“Alright, give me the brass.” I obeyed his command, devoid of any resistance or second thought whatsoever. He returned a quick nod, and then headed over to the café. A guy sitting at a table at the far end outside the restaurant whistled at the monstrous example of a human being, and gave a gesture to come to where he was seated. They shook hands and began their session. During their meeting, a compelling case of curiosity hit me. I couldn’t help but to listen in on their conversation. I knew it was a terrible idea; I should’ve run when I had the chance, however, I felt like I needed to find out what was inside that briefcase. The client opened the lid of the brass suitcase. I wasn’t sure if it was just me, but it seemed like the luggage produced a dark glow that washed over the customer’s body. He developed a crooked grin, a grin displaying one missing lateral incisor on his upper jaw. I squinted both of my eyes once I was near the velvet rope that was used as the entrance to the restaurant. I barely made out the words “It looks like it’s all here,” flee from his mouth.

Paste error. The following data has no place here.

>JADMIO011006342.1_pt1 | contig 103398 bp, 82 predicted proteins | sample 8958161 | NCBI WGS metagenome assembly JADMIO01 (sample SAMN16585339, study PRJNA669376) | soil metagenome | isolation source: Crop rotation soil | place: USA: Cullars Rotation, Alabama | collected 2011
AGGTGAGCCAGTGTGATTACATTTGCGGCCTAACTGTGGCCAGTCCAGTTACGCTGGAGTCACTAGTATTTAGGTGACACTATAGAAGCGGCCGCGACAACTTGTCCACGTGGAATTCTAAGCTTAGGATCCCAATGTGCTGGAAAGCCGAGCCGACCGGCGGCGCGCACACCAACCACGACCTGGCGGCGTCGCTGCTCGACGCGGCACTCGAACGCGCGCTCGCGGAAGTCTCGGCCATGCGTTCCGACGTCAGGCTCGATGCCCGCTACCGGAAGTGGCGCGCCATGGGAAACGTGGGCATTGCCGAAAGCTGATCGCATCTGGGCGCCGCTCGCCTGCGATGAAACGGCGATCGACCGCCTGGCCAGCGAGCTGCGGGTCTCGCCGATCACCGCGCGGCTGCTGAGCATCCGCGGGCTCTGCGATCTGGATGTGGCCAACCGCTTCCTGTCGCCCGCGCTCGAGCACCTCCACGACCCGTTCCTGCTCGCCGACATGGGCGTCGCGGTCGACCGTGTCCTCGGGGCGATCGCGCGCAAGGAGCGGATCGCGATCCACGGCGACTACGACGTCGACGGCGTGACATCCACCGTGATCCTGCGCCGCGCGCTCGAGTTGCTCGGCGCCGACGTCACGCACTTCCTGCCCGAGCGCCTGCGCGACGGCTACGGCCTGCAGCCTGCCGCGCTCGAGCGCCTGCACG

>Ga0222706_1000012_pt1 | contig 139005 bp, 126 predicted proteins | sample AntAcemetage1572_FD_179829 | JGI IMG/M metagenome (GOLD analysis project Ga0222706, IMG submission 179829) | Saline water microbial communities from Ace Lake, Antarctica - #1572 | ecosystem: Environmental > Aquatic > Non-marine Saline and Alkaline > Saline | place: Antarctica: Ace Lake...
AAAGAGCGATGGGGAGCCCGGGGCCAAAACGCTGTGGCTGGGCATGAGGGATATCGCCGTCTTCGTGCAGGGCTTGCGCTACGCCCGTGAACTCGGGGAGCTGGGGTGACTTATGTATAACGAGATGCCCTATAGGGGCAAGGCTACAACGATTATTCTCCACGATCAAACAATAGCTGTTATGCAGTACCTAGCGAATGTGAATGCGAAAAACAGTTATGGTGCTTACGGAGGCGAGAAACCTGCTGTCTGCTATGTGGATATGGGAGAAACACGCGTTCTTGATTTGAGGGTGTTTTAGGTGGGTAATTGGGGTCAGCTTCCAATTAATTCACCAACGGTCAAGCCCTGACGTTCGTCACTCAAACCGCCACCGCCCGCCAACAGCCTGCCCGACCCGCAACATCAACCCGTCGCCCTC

Two seconds after, the devilish human being fired his gun from under the table, killing the person at the opposite end. Panic and confusion immediately presented themselves in the civilians at the restaurant. Some fled the scene. Some concealed under tables. Before I could react, the suited gentleman stood up, tossed the gun in my hands, and said to me, “I owe you one.” The briefcase was now in his possession, the gun no longer was. But why did he give his gun to me? I didn’t need it nor did I want it. As soon as this thought entered my mind, he was no longer in my field of vision.
Startled by the sudden burst, I turned around, hands in the air. Two police officers had their guns on me. “Drop your weapon and leave your hands in the air.”
I strained attempting to open the fingers that were clasped around the handle of the pistol. What the hell is going on, I thought. What did he do to me? Why was it so difficult to drop the piece of metal?
“I said drop it!”
“Sir, I can’t. You see, this guy—,”
“Please, I’m begging you—,”
“Do it or we will shoot!”
“If you just listen to me—,” Foolishly, I pointed my arm, and the gun, at them. In quick response, they riddled me with bullets. My body danced as each piece of lead jerked me around. Once I hit the ground, I experienced a torturous rush comparable to being burned alive. My blurred vision caught a peek of gallons of blood exiting my body. Then, darkness soundlessly overcame me.